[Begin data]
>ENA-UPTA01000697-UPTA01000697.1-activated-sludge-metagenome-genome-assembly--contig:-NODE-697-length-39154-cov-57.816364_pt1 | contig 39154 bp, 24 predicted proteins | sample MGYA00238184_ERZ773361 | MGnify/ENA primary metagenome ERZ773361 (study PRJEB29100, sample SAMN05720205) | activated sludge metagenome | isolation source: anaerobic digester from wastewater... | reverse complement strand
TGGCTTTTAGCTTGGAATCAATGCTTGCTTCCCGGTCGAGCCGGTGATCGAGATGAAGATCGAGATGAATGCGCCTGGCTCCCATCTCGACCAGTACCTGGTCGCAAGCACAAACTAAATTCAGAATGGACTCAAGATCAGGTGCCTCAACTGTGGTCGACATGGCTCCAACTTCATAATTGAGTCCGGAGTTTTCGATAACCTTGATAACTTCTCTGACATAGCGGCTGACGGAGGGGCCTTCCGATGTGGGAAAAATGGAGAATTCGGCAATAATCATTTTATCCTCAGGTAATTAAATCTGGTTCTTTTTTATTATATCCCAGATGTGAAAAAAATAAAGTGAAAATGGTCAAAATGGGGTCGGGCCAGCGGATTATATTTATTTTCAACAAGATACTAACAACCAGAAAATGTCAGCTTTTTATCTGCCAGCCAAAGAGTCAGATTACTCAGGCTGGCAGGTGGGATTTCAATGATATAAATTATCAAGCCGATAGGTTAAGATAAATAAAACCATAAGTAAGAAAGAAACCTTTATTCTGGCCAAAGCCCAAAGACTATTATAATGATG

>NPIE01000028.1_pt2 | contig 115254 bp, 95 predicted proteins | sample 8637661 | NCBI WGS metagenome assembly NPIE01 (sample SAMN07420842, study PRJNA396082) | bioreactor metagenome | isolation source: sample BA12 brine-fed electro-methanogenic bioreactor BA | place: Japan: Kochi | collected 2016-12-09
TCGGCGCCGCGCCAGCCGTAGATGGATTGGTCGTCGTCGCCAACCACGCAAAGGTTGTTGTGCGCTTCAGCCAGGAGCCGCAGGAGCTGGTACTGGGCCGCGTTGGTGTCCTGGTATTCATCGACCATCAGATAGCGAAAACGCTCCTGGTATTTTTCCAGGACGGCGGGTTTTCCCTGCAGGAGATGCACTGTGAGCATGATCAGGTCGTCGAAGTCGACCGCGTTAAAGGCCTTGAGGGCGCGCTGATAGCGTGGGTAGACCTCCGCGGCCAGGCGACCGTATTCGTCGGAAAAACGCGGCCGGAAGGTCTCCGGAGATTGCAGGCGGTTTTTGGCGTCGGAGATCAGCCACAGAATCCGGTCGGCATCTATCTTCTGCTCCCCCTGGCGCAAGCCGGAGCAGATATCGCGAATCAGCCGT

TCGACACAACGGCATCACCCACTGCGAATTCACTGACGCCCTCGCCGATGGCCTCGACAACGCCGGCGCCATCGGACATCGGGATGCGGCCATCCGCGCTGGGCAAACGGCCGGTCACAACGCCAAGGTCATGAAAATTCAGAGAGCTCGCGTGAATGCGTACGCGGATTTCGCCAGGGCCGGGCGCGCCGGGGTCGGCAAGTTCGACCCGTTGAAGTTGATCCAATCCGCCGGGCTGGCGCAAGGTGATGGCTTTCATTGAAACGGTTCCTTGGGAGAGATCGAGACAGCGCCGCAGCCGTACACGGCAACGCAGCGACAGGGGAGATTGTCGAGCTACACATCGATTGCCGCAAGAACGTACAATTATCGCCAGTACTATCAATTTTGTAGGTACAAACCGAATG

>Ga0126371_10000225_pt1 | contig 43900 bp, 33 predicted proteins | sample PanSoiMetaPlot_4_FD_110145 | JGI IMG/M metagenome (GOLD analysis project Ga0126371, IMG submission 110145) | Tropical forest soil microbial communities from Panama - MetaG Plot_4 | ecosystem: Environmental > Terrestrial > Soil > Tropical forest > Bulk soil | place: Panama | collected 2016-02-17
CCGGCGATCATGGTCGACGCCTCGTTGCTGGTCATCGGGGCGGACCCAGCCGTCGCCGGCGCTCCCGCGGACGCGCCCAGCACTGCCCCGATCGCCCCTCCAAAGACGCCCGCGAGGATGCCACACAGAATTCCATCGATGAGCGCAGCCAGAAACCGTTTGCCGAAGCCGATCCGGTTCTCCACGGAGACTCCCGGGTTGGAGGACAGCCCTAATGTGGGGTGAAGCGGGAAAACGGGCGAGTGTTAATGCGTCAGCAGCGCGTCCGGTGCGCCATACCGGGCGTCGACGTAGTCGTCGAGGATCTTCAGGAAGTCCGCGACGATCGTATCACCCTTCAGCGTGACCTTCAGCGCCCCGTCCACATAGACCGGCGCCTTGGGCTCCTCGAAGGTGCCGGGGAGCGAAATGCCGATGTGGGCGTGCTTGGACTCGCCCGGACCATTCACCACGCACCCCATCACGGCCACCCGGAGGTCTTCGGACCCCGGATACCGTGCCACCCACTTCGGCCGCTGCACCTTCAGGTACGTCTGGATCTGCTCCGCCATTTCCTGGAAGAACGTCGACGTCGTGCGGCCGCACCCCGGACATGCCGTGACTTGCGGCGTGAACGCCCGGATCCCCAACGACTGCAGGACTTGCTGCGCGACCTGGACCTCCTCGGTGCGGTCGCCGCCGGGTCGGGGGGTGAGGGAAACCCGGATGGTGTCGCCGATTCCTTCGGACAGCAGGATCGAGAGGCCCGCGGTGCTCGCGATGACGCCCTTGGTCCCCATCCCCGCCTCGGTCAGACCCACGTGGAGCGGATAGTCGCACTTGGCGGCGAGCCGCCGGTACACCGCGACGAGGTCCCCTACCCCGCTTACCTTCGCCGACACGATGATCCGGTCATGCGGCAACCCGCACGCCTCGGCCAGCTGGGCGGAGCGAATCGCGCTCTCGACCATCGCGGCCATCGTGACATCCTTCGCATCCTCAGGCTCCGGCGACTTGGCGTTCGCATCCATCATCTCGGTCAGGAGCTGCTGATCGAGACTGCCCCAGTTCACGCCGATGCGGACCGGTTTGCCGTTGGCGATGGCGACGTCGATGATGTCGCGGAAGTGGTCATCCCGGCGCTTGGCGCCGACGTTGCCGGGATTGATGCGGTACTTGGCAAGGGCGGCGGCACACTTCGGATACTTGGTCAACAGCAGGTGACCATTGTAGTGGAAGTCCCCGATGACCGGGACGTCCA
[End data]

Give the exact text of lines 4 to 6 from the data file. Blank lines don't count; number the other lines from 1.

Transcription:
TCGGCGCCGCGCCAGCCGTAGATGGATTGGTCGTCGTCGCCAACCACGCAAAGGTTGTTGTGCGCTTCAGCCAGGAGCCGCAGGAGCTGGTACTGGGCCGCGTTGGTGTCCTGGTATTCATCGACCATCAGATAGCGAAAACGCTCCTGGTATTTTTCCAGGACGGCGGGTTTTCCCTGCAGGAGATGCACTGTGAGCATGATCAGGTCGTCGAAGTCGACCGCGTTAAAGGCCTTGAGGGCGCGCTGATAGCGTGGGTAGACCTCCGCGGCCAGGCGACCGTATTCGTCGGAAAAACGCGGCCGGAAGGTCTCCGGAGATTGCAGGCGGTTTTTGGCGTCGGAGATCAGCCACAGAATCCGGTCGGCATCTATCTTCTGCTCCCCCTGGCGCAAGCCGGAGCAGATATCGCGAATCAGCCGT

TCGACACAACGGCATCACCCACTGCGAATTCACTGACGCCCTCGCCGATGGCCTCGACAACGCCGGCGCCATCGGACATCGGGATGCGGCCATCCGCGCTGGGCAAACGGCCGGTCACAACGCCAAGGTCATGAAAATTCAGAGAGCTCGCGTGAATGCGTACGCGGATTTCGCCAGGGCCGGGCGCGCCGGGGTCGGCAAGTTCGACCCGTTGAAGTTGATCCAATCCGCCGGGCTGGCGCAAGGTGATGGCTTTCATTGAAACGGTTCCTTGGGAGAGATCGAGACAGCGCCGCAGCCGTACACGGCAACGCAGCGACAGGGGAGATTGTCGAGCTACACATCGATTGCCGCAAGAACGTACAATTATCGCCAGTACTATCAATTTTGTAGGTACAAACCGAATG

>Ga0126371_10000225_pt1 | contig 43900 bp, 33 predicted proteins | sample PanSoiMetaPlot_4_FD_110145 | JGI IMG/M metagenome (GOLD analysis project Ga0126371, IMG submission 110145) | Tropical forest soil microbial communities from Panama - MetaG Plot_4 | ecosystem: Environmental > Terrestrial > Soil > Tropical forest > Bulk soil | place: Panama | collected 2016-02-17